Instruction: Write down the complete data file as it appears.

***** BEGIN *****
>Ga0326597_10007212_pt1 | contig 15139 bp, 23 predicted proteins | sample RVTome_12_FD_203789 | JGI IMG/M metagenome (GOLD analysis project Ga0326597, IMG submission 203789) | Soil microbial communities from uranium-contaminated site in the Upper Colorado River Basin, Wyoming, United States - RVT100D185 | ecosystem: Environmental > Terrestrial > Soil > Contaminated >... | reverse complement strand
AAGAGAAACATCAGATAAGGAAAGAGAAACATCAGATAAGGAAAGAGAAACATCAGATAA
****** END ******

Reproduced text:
>Ga0326597_10007212_pt1 | contig 15139 bp, 23 predicted proteins | sample RVTome_12_FD_203789 | JGI IMG/M metagenome (GOLD analysis project Ga0326597, IMG submission 203789) | Soil microbial communities from uranium-contaminated site in the Upper Colorado River Basin, Wyoming, United States - RVT100D185 | ecosystem: Environmental > Terrestrial > Soil > Contaminated >... | reverse complement strand
AAGAGAAACATCAGATAAGGAAAGAGAAACATCAGATAAGGAAAGAGAAACATCAGATAA